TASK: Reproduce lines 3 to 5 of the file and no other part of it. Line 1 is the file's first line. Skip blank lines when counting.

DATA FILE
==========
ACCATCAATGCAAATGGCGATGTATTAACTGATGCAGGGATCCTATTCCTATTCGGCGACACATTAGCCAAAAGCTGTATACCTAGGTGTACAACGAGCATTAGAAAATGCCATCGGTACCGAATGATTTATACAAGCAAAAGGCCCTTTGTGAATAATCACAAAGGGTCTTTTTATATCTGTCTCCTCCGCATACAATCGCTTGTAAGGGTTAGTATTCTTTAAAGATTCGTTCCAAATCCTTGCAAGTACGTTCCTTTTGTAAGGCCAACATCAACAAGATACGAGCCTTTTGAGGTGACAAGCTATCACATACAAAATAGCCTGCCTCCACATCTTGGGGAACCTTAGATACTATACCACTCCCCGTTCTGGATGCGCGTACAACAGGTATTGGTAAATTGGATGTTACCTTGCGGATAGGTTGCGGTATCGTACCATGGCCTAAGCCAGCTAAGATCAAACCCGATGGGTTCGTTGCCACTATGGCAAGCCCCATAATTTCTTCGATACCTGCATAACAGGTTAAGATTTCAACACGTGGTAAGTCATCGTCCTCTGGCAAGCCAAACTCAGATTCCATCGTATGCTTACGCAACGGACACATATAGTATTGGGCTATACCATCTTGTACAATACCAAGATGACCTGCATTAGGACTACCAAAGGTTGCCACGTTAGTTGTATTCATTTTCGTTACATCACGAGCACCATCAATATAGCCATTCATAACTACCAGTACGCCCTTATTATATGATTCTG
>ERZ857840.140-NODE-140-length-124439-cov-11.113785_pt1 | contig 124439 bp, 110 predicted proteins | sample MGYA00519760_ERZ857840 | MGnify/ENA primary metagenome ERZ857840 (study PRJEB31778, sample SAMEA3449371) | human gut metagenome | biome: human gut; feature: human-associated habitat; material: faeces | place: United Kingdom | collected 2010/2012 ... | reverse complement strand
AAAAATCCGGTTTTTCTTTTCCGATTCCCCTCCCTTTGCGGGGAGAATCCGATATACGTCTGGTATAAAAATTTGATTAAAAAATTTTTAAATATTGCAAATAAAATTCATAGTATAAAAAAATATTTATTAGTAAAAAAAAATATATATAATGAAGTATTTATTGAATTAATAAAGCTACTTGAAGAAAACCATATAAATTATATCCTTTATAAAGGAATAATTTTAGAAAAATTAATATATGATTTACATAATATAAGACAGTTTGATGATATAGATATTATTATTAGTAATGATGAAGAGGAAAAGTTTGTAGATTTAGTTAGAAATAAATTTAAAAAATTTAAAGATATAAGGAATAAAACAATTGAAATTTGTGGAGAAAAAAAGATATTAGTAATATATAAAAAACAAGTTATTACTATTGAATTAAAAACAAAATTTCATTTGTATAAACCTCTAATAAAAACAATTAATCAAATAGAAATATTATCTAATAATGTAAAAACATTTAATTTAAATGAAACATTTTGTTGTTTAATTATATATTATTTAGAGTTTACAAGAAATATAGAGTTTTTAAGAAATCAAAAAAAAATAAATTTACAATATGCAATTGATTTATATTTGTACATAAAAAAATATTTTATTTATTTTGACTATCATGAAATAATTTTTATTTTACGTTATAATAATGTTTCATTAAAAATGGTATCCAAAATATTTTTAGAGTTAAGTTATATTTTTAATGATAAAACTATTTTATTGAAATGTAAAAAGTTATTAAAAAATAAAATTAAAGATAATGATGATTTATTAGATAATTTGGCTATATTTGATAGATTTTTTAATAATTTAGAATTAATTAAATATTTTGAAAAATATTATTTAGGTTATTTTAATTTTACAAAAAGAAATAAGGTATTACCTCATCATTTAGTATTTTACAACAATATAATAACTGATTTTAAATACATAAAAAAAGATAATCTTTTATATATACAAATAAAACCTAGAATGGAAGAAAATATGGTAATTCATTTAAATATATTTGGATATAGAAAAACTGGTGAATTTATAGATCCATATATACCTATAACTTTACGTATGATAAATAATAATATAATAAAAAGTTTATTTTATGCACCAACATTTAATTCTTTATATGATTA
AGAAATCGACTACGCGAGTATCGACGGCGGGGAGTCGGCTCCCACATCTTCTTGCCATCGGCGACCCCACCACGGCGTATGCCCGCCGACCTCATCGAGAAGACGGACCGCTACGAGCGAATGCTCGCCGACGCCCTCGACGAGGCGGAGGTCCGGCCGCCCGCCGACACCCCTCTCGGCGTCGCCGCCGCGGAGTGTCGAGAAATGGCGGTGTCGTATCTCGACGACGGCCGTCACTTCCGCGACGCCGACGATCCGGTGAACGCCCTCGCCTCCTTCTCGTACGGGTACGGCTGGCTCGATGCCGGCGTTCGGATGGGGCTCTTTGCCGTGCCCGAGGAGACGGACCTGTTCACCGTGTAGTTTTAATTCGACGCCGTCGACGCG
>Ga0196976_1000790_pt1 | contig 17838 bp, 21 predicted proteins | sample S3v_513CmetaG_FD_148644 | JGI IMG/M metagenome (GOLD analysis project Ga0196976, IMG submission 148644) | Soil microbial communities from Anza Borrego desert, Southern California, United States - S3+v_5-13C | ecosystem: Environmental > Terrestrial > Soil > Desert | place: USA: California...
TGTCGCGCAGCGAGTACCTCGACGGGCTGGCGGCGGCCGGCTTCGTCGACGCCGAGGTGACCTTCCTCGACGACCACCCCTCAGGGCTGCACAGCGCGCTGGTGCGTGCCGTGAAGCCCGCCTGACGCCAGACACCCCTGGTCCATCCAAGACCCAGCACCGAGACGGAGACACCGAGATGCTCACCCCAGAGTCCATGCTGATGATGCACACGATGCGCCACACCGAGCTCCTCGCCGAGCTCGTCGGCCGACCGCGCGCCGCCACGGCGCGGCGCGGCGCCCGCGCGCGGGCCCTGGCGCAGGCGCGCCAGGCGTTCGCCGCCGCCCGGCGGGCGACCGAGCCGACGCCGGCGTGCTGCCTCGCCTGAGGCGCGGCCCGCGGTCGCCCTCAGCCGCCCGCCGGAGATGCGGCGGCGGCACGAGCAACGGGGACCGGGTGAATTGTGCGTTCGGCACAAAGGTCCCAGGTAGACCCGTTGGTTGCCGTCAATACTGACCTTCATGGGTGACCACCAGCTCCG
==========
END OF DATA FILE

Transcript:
AAAAATCCGGTTTTTCTTTTCCGATTCCCCTCCCTTTGCGGGGAGAATCCGATATACGTCTGGTATAAAAATTTGATTAAAAAATTTTTAAATATTGCAAATAAAATTCATAGTATAAAAAAATATTTATTAGTAAAAAAAAATATATATAATGAAGTATTTATTGAATTAATAAAGCTACTTGAAGAAAACCATATAAATTATATCCTTTATAAAGGAATAATTTTAGAAAAATTAATATATGATTTACATAATATAAGACAGTTTGATGATATAGATATTATTATTAGTAATGATGAAGAGGAAAAGTTTGTAGATTTAGTTAGAAATAAATTTAAAAAATTTAAAGATATAAGGAATAAAACAATTGAAATTTGTGGAGAAAAAAAGATATTAGTAATATATAAAAAACAAGTTATTACTATTGAATTAAAAACAAAATTTCATTTGTATAAACCTCTAATAAAAACAATTAATCAAATAGAAATATTATCTAATAATGTAAAAACATTTAATTTAAATGAAACATTTTGTTGTTTAATTATATATTATTTAGAGTTTACAAGAAATATAGAGTTTTTAAGAAATCAAAAAAAAATAAATTTACAATATGCAATTGATTTATATTTGTACATAAAAAAATATTTTATTTATTTTGACTATCATGAAATAATTTTTATTTTACGTTATAATAATGTTTCATTAAAAATGGTATCCAAAATATTTTTAGAGTTAAGTTATATTTTTAATGATAAAACTATTTTATTGAAATGTAAAAAGTTATTAAAAAATAAAATTAAAGATAATGATGATTTATTAGATAATTTGGCTATATTTGATAGATTTTTTAATAATTTAGAATTAATTAAATATTTTGAAAAATATTATTTAGGTTATTTTAATTTTACAAAAAGAAATAAGGTATTACCTCATCATTTAGTATTTTACAACAATATAATAACTGATTTTAAATACATAAAAAAAGATAATCTTTTATATATACAAATAAAACCTAGAATGGAAGAAAATATGGTAATTCATTTAAATATATTTGGATATAGAAAAACTGGTGAATTTATAGATCCATATATACCTATAACTTTACGTATGATAAATAATAATATAATAAAAAGTTTATTTTATGCACCAACATTTAATTCTTTATATGATTA
AGAAATCGACTACGCGAGTATCGACGGCGGGGAGTCGGCTCCCACATCTTCTTGCCATCGGCGACCCCACCACGGCGTATGCCCGCCGACCTCATCGAGAAGACGGACCGCTACGAGCGAATGCTCGCCGACGCCCTCGACGAGGCGGAGGTCCGGCCGCCCGCCGACACCCCTCTCGGCGTCGCCGCCGCGGAGTGTCGAGAAATGGCGGTGTCGTATCTCGACGACGGCCGTCACTTCCGCGACGCCGACGATCCGGTGAACGCCCTCGCCTCCTTCTCGTACGGGTACGGCTGGCTCGATGCCGGCGTTCGGATGGGGCTCTTTGCCGTGCCCGAGGAGACGGACCTGTTCACCGTGTAGTTTTAATTCGACGCCGTCGACGCG
>Ga0196976_1000790_pt1 | contig 17838 bp, 21 predicted proteins | sample S3v_513CmetaG_FD_148644 | JGI IMG/M metagenome (GOLD analysis project Ga0196976, IMG submission 148644) | Soil microbial communities from Anza Borrego desert, Southern California, United States - S3+v_5-13C | ecosystem: Environmental > Terrestrial > Soil > Desert | place: USA: California...